Brous said she sees doughnut shops with a drive-through window continuing to dominate the doughnut industry, because of the early-morning customers and the convenience factor.
“It is a matter of convenience and time,” Brous said. “Typically, doughnut shops open earlier than traditional grocery stores.”
While 32% of doughnut sales are early in the morning, 27% are in mid-morning, 16% are in the afternoon and 25% are made at 5 p.m. or later, Hiebert said, citing data from the Rich Products study.
“Retailers would do well to leverage shoppers' hunger for doughnuts as a snack or as an easy dessert for their families,” Hiebert suggested.
Overall, more consumers are shopping in-store bakeries at the supermarket.
The percentage of supermarket customers buying products from the in-store bakery increased in 2008, to 28.3%, from 27.2% in 2006. The average sale per customer reached $3.96 per visit in 2008, up from $3.21 in 2006 and $3.53 in 2004, according to Modern Baking's “2008 Supermarket Bakery Research: In-Store Bakeries Jump Economic Hurdles.”
Because more consumers are frequenting in-store bakeries, Lutz sees an opportunity to offer breakfast meal deals with doughnuts.
“The fresh space in a grocery store has always been a way for retailers to differentiate themselves and attract consumers to their stores; but offering products that fulfill consumer needs keeps those shoppers coming back,” Lutz pointed out.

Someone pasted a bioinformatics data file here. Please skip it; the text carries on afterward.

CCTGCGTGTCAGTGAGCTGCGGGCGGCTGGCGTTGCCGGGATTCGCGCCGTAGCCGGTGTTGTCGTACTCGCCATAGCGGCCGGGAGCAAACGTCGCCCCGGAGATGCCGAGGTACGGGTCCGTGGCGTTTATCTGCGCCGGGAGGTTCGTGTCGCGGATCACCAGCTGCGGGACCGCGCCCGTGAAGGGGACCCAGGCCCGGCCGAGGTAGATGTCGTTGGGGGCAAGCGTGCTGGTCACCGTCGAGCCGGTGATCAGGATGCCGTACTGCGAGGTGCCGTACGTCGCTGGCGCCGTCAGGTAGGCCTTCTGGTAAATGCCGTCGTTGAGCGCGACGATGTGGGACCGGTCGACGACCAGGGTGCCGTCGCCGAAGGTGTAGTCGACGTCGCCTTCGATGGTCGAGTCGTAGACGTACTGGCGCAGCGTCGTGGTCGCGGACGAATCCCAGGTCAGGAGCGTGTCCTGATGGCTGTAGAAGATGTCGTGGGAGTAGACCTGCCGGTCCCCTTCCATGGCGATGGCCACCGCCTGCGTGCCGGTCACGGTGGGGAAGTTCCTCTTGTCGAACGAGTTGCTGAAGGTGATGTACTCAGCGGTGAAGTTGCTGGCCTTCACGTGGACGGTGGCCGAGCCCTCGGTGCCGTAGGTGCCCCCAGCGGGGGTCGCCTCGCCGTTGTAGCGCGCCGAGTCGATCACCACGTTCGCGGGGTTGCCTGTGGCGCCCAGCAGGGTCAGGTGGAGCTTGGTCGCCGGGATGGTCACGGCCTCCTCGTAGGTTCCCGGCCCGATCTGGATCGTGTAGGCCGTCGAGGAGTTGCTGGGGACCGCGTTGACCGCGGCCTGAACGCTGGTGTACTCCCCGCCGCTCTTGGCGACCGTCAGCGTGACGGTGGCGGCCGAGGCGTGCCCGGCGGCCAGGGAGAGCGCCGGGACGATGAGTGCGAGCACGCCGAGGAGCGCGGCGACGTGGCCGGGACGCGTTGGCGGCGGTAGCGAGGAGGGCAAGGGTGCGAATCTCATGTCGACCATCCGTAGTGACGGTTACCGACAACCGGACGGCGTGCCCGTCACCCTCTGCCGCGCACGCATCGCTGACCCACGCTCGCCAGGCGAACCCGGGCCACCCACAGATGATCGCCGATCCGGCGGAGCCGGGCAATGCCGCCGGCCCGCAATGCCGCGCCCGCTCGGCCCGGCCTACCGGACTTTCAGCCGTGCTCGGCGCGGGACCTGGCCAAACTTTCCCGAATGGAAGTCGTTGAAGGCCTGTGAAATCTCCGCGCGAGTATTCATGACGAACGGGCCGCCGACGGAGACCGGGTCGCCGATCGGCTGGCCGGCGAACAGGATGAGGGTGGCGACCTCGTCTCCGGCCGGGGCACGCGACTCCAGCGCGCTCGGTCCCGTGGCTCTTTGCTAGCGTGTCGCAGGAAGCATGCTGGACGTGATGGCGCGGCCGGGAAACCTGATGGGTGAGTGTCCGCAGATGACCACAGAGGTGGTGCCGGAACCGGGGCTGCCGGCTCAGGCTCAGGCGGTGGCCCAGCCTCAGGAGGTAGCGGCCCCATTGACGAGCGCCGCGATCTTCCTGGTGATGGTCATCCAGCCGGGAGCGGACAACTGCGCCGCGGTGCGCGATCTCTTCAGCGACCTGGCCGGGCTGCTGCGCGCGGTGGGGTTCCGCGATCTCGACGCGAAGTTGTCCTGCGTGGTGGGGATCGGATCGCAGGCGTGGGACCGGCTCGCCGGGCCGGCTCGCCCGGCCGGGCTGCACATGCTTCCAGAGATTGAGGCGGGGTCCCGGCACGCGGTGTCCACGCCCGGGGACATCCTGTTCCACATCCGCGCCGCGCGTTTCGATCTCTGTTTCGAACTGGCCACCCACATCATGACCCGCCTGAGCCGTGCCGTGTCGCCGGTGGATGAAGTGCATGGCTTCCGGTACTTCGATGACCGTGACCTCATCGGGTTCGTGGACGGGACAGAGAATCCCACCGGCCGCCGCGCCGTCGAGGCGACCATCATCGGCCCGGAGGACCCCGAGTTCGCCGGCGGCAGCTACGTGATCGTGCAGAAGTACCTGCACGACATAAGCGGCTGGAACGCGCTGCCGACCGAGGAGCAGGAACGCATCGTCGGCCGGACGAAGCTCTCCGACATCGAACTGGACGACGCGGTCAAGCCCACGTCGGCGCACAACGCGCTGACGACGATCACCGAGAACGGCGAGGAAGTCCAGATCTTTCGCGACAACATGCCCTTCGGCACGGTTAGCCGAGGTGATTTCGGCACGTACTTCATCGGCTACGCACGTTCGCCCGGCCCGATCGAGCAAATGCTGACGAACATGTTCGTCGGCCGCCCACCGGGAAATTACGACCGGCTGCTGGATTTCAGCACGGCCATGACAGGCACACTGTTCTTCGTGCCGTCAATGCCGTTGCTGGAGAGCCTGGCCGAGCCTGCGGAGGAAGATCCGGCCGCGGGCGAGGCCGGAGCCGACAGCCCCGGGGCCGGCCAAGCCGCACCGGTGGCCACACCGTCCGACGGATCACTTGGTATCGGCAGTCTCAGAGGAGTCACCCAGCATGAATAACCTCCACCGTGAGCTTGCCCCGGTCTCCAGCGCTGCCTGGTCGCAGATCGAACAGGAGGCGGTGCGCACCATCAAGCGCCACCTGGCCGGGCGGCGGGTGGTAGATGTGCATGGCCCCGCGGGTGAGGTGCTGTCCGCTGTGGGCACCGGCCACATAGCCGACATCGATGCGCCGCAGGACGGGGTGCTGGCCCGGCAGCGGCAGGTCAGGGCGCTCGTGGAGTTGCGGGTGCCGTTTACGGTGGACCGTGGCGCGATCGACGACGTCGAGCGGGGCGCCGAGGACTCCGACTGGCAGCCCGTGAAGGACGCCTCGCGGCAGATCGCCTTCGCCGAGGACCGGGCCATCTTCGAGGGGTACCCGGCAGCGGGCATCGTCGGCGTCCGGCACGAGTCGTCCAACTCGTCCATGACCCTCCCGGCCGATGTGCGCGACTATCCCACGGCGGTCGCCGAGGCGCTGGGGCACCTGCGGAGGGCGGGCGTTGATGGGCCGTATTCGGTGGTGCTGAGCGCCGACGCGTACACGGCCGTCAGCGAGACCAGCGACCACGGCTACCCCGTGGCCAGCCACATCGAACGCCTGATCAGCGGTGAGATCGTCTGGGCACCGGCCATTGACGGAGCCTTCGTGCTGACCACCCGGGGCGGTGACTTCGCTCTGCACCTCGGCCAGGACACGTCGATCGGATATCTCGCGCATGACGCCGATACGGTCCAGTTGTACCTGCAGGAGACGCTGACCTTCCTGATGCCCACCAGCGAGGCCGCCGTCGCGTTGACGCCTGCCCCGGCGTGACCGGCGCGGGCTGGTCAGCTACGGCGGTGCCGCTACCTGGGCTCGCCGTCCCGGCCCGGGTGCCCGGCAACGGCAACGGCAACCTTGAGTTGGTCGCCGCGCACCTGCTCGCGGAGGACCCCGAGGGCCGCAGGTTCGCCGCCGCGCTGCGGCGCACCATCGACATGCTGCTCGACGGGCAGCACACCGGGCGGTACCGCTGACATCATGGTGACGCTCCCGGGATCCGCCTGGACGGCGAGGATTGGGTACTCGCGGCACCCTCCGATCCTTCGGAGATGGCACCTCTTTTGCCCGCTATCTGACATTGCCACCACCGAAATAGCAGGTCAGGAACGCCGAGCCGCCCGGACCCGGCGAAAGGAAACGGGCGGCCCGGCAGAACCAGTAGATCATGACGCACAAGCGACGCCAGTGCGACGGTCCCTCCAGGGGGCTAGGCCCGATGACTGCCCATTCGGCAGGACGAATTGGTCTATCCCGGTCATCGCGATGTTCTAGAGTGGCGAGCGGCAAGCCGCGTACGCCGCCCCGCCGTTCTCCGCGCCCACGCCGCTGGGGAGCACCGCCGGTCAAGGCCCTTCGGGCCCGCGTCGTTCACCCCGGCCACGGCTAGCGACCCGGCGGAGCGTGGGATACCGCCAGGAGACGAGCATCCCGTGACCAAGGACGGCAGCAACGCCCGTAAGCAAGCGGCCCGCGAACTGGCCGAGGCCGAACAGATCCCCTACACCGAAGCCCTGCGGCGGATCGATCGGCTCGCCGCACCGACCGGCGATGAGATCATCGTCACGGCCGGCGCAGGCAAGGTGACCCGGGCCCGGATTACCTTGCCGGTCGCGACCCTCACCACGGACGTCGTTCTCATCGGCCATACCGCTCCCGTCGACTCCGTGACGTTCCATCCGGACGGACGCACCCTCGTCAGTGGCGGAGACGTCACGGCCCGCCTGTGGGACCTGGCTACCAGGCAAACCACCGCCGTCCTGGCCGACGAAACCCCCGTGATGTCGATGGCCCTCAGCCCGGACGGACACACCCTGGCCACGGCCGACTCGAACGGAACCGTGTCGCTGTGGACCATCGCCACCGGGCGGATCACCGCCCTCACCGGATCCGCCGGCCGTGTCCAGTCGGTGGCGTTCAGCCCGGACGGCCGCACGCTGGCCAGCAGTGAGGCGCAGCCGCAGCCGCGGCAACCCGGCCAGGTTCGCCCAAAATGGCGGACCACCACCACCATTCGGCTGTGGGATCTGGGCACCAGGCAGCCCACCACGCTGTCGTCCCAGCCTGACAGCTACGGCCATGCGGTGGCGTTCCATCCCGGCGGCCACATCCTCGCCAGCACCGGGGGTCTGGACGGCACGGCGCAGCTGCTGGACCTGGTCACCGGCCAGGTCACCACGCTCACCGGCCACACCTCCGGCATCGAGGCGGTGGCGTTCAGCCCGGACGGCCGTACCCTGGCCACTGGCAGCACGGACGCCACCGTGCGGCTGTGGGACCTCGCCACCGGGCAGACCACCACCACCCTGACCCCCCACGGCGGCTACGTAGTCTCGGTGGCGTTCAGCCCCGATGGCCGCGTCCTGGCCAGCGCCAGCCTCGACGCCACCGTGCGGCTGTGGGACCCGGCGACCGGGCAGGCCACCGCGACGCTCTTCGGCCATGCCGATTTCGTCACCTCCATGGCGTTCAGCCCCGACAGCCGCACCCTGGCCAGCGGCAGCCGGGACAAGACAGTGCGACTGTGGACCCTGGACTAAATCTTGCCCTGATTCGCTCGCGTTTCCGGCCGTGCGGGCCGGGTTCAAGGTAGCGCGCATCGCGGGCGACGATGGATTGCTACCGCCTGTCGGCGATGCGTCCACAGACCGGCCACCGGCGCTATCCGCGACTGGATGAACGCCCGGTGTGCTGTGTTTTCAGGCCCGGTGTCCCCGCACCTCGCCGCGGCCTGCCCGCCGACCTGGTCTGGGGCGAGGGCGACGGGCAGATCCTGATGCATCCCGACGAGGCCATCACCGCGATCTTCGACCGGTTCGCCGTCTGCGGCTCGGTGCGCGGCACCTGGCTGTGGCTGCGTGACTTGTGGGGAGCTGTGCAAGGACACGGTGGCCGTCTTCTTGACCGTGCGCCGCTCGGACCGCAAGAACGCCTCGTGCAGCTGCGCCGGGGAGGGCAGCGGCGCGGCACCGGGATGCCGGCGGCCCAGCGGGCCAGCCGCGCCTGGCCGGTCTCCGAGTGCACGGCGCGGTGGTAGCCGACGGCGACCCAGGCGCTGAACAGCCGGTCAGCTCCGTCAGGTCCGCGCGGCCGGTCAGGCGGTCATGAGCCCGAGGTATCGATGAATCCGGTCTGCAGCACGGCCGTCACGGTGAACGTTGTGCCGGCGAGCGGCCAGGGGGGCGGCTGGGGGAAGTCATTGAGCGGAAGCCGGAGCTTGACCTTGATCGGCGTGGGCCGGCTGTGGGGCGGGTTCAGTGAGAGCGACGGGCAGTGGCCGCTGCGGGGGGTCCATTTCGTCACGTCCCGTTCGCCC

“Deli prepared foods have done a great job at providing more unique, cost-effective bundled meal packages, and the breakfast category can provide the same solution by packaging doughnuts or bagels with coffee. With these breakfast packages, retailers can compare their price points to Starbucks or their healthfulness to Dunkin' Donuts and speak on many levels to consumers' interests.”
Brookshire sometimes runs doughnuts in its weekly circular, and this year the company is featuring paczki doughnuts in some of its ads. Paczki, a traditional Polish filled doughnut, are eaten especially on Fat Thursday, the last Thursday before Lent, in Poland. Due to the influence of New Orleans' Mardi Gras, in America the treats are traditionally eaten on Fat Tuesday rather than on Fat Thursday.
“This year for Mardi Gras we introduced paczki doughnuts,” Rose said.
“Thus far they have resonated with customers quite well, so we'll probably bring them back next year as well.”
In fact, the doughnut category increased in dollar sales from January through February of last year and peaked the week ending Feb. 9, 2008, with the beginning of Lent/Mardi Gras/Fat Tuesday, at $796 in average weekly sales per store, according to the Perishables Group. With the exception of the week immediately following Easter, each week from February through June registered above-average dollar sales, indicating that these could be key months for generating doughnut category revenue.
“Overall, anything that plays into convenience for the consumer and has a low price point is attractive,” Lutz said. “It is possible health is being sacrificed for price due to the economy; therefore doughnuts from the grocery store have an opportunity to capitalize on this consumer shift and gain a key sales driver position.”